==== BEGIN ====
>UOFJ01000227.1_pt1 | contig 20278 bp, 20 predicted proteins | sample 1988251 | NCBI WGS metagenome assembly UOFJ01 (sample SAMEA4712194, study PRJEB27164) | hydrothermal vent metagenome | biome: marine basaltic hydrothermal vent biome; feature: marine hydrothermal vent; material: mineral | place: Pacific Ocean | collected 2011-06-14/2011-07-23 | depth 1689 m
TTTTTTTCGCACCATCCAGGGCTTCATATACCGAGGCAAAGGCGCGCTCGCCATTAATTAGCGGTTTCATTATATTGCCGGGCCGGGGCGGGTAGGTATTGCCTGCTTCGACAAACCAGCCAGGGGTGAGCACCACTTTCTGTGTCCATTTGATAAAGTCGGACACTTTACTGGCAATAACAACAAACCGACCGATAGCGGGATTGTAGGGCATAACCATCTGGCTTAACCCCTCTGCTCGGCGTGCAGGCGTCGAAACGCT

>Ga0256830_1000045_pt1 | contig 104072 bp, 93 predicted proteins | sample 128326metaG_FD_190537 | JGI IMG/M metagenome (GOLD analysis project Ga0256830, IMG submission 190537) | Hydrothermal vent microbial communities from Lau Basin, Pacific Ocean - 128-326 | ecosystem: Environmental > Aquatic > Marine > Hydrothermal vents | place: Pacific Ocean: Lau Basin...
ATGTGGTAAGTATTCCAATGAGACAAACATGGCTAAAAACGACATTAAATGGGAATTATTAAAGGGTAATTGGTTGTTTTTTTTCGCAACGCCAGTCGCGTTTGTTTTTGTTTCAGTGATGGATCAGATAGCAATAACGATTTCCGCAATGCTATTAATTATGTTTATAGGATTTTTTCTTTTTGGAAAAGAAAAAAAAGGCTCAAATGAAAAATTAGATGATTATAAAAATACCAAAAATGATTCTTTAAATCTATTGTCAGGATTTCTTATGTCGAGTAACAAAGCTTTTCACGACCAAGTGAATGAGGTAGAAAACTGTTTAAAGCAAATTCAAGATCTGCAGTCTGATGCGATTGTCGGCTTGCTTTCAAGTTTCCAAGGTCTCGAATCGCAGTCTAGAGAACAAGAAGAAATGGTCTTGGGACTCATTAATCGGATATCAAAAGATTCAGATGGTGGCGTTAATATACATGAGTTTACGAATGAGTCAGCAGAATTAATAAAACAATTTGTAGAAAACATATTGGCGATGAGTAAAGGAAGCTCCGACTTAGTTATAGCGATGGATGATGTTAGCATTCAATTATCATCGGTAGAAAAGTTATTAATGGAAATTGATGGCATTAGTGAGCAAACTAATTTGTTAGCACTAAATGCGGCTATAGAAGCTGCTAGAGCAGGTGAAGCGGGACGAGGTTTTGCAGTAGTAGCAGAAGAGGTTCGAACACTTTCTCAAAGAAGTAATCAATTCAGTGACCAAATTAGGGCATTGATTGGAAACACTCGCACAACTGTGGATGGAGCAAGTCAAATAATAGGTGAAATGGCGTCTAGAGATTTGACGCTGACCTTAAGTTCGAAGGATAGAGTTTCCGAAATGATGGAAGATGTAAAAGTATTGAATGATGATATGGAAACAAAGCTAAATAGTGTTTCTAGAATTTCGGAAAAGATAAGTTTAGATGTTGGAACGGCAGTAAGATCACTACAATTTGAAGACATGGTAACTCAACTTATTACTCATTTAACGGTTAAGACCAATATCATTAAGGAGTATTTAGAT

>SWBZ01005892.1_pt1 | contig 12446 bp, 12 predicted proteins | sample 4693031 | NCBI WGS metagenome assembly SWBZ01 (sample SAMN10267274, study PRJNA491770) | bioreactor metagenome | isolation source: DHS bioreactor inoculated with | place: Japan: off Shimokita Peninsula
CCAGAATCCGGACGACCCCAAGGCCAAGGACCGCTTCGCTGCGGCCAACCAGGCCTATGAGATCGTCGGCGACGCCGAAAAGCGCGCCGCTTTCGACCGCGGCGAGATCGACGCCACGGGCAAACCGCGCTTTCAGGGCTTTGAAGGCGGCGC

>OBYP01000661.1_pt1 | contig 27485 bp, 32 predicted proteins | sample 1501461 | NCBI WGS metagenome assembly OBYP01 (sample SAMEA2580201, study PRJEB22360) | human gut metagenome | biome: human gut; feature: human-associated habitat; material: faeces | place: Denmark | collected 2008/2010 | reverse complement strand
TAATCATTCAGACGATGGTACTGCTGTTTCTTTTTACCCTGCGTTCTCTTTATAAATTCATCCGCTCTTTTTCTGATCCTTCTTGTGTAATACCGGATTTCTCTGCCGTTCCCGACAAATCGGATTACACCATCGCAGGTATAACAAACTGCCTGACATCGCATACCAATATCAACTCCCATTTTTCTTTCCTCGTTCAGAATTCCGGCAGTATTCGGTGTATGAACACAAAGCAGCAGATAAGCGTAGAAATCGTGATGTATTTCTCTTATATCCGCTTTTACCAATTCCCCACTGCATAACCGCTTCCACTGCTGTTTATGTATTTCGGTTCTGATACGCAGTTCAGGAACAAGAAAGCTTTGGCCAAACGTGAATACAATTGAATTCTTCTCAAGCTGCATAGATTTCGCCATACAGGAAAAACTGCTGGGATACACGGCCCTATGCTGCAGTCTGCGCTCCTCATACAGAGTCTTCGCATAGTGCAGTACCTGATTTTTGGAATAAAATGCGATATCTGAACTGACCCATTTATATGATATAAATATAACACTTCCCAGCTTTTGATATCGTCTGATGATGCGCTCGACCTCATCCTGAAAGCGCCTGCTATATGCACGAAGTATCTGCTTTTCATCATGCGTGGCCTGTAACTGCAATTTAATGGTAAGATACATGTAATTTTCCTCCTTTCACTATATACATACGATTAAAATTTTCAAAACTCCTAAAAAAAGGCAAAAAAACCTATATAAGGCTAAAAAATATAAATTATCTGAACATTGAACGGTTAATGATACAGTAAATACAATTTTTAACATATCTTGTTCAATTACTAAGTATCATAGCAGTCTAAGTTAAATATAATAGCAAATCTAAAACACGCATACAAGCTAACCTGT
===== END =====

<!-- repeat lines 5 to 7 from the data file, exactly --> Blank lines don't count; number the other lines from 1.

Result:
>SWBZ01005892.1_pt1 | contig 12446 bp, 12 predicted proteins | sample 4693031 | NCBI WGS metagenome assembly SWBZ01 (sample SAMN10267274, study PRJNA491770) | bioreactor metagenome | isolation source: DHS bioreactor inoculated with | place: Japan: off Shimokita Peninsula
CCAGAATCCGGACGACCCCAAGGCCAAGGACCGCTTCGCTGCGGCCAACCAGGCCTATGAGATCGTCGGCGACGCCGAAAAGCGCGCCGCTTTCGACCGCGGCGAGATCGACGCCACGGGCAAACCGCGCTTTCAGGGCTTTGAAGGCGGCGC

>OBYP01000661.1_pt1 | contig 27485 bp, 32 predicted proteins | sample 1501461 | NCBI WGS metagenome assembly OBYP01 (sample SAMEA2580201, study PRJEB22360) | human gut metagenome | biome: human gut; feature: human-associated habitat; material: faeces | place: Denmark | collected 2008/2010 | reverse complement strand